• “well-pleasing” – their obedience to their earthly masters should serve as a testimony of their love for Christ.
  • “not argumentative” – apparently this was somewhat commonplace in NT times.Paul encourages Christian slaves to live in great contrast to others.

10 not pilfering, but showing all good faith, so that in everything they may adorn the doctrine of God our Savior.

  • “not pilfering” – they were not to steal from those in their charge, but were to demonstrate an overall since of trustworthiness.
  • The focus of Paul’s teaching with regard to Christian slaves must not be missed. Against the bleak hopelessness of this system of bondage, the Christian slave’s devotion to the gospel and resulting godly attitudes and actions serve to make attractive in an unparalleled way the ultimate freedom that is only realized in Christ.[6]
  1. Motivations for Living Godly (2.11-15)

11 For the grace of God has appeared, bringing salvation for all people,

  • God’s grace in saving all people (young, old, slave, free) should motivate us to live godly lives.l
  • “grace of God” – unmerited, unearned favor
  • “has appeared” – God’s grace was made manifest in the person and life of Jesus.
  • “for all people” – the gospel is not constrained or issued dependent upon the lives of its recipients.Therefore, salvation is found in a variety of people and cultures.
  • God’s grace toward us is based solely on his love and our total inability to meet God’s standards. God’s grace is a gift we do not deserve and cannot earn. Without God’s grace, there can be no salvation since grace is foundational to salvation[7]

12 training us to renounce ungodliness and worldly passions, and to live self-controlled, upright, and godly lives in the present age,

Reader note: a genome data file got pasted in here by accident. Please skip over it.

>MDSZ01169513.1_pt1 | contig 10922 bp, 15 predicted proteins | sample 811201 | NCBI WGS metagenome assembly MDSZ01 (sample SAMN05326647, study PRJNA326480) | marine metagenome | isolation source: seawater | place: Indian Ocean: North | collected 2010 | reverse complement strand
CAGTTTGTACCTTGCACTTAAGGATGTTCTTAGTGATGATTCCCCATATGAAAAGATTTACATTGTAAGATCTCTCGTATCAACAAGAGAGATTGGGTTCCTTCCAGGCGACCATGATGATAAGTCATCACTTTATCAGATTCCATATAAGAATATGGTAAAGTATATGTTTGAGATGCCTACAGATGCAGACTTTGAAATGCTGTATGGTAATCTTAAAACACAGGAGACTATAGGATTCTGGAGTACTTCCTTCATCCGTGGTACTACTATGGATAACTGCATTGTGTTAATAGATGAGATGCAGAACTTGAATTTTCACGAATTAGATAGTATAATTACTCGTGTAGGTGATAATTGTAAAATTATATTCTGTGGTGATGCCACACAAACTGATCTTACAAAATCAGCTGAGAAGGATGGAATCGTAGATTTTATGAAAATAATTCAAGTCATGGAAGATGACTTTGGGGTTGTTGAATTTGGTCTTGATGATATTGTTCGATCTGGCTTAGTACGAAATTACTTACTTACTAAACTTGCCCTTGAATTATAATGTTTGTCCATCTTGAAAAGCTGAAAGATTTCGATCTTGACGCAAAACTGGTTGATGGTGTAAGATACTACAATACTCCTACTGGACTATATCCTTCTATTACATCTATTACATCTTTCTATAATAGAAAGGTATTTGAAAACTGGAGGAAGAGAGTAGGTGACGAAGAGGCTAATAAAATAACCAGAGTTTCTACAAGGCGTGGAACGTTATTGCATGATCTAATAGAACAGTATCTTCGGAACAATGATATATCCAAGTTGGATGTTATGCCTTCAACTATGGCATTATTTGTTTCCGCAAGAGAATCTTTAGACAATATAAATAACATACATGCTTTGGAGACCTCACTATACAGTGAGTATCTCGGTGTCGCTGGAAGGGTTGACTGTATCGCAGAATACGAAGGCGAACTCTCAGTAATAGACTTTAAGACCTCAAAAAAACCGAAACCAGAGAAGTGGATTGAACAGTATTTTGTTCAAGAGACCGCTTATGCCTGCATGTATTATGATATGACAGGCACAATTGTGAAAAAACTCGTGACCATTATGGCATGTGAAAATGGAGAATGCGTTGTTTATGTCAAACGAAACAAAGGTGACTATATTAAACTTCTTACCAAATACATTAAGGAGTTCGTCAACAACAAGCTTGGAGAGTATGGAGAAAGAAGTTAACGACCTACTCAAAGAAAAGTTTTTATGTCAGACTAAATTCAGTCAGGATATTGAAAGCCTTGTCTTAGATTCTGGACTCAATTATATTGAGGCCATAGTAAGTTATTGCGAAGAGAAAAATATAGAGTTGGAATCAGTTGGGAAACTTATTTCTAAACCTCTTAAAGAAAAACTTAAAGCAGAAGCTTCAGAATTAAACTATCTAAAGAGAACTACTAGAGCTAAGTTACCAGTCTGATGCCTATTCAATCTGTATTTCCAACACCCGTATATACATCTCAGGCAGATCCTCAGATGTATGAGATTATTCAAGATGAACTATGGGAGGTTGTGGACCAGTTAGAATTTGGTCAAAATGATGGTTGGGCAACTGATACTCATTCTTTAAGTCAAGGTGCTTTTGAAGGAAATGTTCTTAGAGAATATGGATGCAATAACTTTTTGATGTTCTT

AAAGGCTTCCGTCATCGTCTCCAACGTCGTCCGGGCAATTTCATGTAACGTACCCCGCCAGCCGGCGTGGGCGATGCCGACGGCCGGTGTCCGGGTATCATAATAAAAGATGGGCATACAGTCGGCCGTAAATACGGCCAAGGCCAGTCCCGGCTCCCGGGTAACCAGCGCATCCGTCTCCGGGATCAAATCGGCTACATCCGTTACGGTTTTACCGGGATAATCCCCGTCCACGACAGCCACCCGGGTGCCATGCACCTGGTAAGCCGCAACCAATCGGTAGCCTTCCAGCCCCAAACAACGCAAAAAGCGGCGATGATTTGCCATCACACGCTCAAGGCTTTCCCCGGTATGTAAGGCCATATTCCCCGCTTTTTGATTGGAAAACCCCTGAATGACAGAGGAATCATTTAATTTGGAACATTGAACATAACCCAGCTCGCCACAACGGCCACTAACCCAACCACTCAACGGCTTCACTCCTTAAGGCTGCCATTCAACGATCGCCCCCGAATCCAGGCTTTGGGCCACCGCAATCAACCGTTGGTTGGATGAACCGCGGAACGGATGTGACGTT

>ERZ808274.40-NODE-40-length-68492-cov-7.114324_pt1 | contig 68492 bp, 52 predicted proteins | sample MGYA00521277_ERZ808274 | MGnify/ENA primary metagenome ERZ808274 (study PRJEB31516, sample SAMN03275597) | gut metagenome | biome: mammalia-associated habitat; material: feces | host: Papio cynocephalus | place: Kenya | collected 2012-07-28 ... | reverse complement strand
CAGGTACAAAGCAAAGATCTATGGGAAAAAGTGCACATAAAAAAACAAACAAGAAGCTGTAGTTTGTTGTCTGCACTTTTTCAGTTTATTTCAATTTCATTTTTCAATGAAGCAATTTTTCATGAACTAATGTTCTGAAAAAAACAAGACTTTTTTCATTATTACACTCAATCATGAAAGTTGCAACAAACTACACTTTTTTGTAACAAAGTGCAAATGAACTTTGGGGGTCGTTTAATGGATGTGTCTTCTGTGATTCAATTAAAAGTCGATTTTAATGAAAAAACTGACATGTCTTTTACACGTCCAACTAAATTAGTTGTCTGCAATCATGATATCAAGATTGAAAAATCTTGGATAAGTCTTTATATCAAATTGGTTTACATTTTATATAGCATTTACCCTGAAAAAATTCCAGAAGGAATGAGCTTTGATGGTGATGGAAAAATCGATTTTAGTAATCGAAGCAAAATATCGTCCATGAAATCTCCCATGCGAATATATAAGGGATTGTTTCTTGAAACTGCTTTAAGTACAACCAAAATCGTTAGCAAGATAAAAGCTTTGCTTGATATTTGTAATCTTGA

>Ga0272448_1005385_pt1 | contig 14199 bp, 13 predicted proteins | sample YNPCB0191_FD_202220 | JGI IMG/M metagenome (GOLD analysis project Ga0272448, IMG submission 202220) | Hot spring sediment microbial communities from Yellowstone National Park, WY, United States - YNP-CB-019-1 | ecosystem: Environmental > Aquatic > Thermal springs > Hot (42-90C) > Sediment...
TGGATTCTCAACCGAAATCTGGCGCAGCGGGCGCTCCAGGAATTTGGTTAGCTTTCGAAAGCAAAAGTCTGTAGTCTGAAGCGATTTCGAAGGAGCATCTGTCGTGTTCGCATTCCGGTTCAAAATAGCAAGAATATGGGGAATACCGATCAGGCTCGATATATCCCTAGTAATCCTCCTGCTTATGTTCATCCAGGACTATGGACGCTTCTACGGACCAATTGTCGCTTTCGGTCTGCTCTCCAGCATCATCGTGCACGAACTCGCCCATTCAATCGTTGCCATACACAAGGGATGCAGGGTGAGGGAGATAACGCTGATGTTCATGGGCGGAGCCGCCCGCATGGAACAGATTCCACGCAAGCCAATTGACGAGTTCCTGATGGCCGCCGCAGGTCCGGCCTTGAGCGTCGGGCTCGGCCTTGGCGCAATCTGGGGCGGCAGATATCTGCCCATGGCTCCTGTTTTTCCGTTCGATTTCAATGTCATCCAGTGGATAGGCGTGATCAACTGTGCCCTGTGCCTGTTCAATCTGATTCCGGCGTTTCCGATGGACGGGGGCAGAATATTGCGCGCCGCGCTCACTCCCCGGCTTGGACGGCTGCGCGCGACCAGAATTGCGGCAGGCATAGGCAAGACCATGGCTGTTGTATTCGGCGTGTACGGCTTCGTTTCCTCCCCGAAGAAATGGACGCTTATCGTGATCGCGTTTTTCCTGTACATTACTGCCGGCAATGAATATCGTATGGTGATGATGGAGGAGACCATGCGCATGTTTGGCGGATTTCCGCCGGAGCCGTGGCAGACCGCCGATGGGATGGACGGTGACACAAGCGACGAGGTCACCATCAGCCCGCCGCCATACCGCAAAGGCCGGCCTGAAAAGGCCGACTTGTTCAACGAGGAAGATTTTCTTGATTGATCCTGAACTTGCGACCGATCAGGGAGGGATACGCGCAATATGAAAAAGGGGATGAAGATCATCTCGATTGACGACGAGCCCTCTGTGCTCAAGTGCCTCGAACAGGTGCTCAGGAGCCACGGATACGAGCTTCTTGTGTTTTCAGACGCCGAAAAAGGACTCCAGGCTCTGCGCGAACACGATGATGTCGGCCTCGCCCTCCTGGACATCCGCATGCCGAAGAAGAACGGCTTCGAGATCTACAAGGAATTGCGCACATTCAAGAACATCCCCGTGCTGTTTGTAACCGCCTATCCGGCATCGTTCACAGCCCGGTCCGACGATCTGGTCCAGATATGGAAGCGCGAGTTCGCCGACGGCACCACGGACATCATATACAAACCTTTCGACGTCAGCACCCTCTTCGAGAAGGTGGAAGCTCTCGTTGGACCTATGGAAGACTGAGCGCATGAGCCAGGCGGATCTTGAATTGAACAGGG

• The continual presence and working of God’s grace in a person’s life brings about life change.
  • “training” – instructing and educating; The Holy Spirit leads believers into truth and godliness
  • The Holy Spirit teaches us to say no to “ungodliness and worldly passions”.
  • And to say yes to “live” godly lives.

13 waiting for our blessed hope, the appearing of the glory of our great God and Savior Jesus Christ,

  • Not only does salvation change our behavior, it also gives us a new priority and focus for living.
  • Salvation should lead the believer to focus on the eternal, not the temporal.

14 who gave himself for us to redeem us from all lawlessness and to purify for himself a people for his own possession who are zealous for good works.

  • See Mark 10:45
  • This verse provides a great summary statement on chapter 2.
  • “gave himself” – Christ’s death was completely voluntary
  • “for us” – Christ’s death was substitutionary
  • “redeem” – a purchase from sin
  • “purify” – the purpose of Christ’s death results in purification from sin, which allows us to become “his own possession” marked by a new zeal in pursuing righteous living.

15 Declare these things; exhort and rebuke with all authority. Let no one disregard you.

[1] Lea, T. D., & Griffin, H. P. (1992). Vol. 34: 1, 2 Timothy, Titus. The New American Commentary (301). Nashville: Broadman & Holman Publishers.

[2] Lea, T. D., & Griffin, H. P. (1992). Vol. 34: 1, 2 Timothy, Titus. The New American Commentary (302). Nashville: Broadman & Holman Publishers.

[3] Lea, T. D., & Griffin, H. P. (1992). Vol. 34: 1, 2 Timothy, Titus. The New American Commentary (304–305). Nashville: Broadman & Holman Publishers.

[4] Lea, T. D., & Griffin, H. P. (1992). Vol. 34: 1, 2 Timothy, Titus. The New American Commentary (305–306). Nashville: Broadman & Holman Publishers.

[5] Lea, T. D., & Griffin, H. P. (1992). Vol. 34: 1, 2 Timothy, Titus. The New American Commentary (306). Nashville: Broadman & Holman Publishers.

[6] Lea, T. D., & Griffin, H. P. (1992). Vol. 34: 1, 2 Timothy, Titus. The New American Commentary (308). Nashville: Broadman & Holman Publishers.

[7] Lea, T. D., & Griffin, H. P. (1992). Vol. 34: 1, 2 Timothy, Titus. The New American Commentary (309–310). Nashville: Broadman & Holman Publishers.